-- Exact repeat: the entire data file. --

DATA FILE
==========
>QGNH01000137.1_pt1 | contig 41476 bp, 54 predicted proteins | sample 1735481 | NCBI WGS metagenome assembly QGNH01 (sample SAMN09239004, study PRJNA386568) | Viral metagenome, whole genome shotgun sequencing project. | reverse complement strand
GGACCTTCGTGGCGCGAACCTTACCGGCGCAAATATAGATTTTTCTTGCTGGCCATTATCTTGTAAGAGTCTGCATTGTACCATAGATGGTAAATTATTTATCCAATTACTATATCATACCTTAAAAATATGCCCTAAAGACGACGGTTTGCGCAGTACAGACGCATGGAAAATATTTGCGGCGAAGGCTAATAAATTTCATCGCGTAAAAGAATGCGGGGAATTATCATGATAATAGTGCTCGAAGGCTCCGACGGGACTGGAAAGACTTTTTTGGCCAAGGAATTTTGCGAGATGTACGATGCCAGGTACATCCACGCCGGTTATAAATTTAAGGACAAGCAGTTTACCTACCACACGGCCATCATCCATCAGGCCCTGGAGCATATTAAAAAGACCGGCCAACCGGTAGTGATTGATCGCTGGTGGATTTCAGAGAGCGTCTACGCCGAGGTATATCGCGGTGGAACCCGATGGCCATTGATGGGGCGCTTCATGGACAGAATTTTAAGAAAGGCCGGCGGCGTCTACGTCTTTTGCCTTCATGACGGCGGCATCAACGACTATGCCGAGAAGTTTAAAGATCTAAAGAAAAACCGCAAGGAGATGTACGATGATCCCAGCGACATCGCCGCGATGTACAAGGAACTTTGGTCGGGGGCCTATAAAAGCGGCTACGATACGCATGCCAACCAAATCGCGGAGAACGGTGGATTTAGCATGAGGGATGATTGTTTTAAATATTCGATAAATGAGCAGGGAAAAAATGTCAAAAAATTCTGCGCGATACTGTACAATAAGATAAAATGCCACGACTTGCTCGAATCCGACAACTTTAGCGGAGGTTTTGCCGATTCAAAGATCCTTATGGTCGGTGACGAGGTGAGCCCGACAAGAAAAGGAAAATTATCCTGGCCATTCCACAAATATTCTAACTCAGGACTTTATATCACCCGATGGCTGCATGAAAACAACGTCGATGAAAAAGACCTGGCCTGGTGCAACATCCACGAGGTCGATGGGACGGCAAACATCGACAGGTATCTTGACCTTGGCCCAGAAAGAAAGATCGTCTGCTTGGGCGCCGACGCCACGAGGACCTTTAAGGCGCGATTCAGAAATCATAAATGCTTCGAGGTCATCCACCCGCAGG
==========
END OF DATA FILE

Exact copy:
>QGNH01000137.1_pt1 | contig 41476 bp, 54 predicted proteins | sample 1735481 | NCBI WGS metagenome assembly QGNH01 (sample SAMN09239004, study PRJNA386568) | Viral metagenome, whole genome shotgun sequencing project. | reverse complement strand
GGACCTTCGTGGCGCGAACCTTACCGGCGCAAATATAGATTTTTCTTGCTGGCCATTATCTTGTAAGAGTCTGCATTGTACCATAGATGGTAAATTATTTATCCAATTACTATATCATACCTTAAAAATATGCCCTAAAGACGACGGTTTGCGCAGTACAGACGCATGGAAAATATTTGCGGCGAAGGCTAATAAATTTCATCGCGTAAAAGAATGCGGGGAATTATCATGATAATAGTGCTCGAAGGCTCCGACGGGACTGGAAAGACTTTTTTGGCCAAGGAATTTTGCGAGATGTACGATGCCAGGTACATCCACGCCGGTTATAAATTTAAGGACAAGCAGTTTACCTACCACACGGCCATCATCCATCAGGCCCTGGAGCATATTAAAAAGACCGGCCAACCGGTAGTGATTGATCGCTGGTGGATTTCAGAGAGCGTCTACGCCGAGGTATATCGCGGTGGAACCCGATGGCCATTGATGGGGCGCTTCATGGACAGAATTTTAAGAAAGGCCGGCGGCGTCTACGTCTTTTGCCTTCATGACGGCGGCATCAACGACTATGCCGAGAAGTTTAAAGATCTAAAGAAAAACCGCAAGGAGATGTACGATGATCCCAGCGACATCGCCGCGATGTACAAGGAACTTTGGTCGGGGGCCTATAAAAGCGGCTACGATACGCATGCCAACCAAATCGCGGAGAACGGTGGATTTAGCATGAGGGATGATTGTTTTAAATATTCGATAAATGAGCAGGGAAAAAATGTCAAAAAATTCTGCGCGATACTGTACAATAAGATAAAATGCCACGACTTGCTCGAATCCGACAACTTTAGCGGAGGTTTTGCCGATTCAAAGATCCTTATGGTCGGTGACGAGGTGAGCCCGACAAGAAAAGGAAAATTATCCTGGCCATTCCACAAATATTCTAACTCAGGACTTTATATCACCCGATGGCTGCATGAAAACAACGTCGATGAAAAAGACCTGGCCTGGTGCAACATCCACGAGGTCGATGGGACGGCAAACATCGACAGGTATCTTGACCTTGGCCCAGAAAGAAAGATCGTCTGCTTGGGCGCCGACGCCACGAGGACCTTTAAGGCGCGATTCAGAAATCATAAATGCTTCGAGGTCATCCACCCGCAGG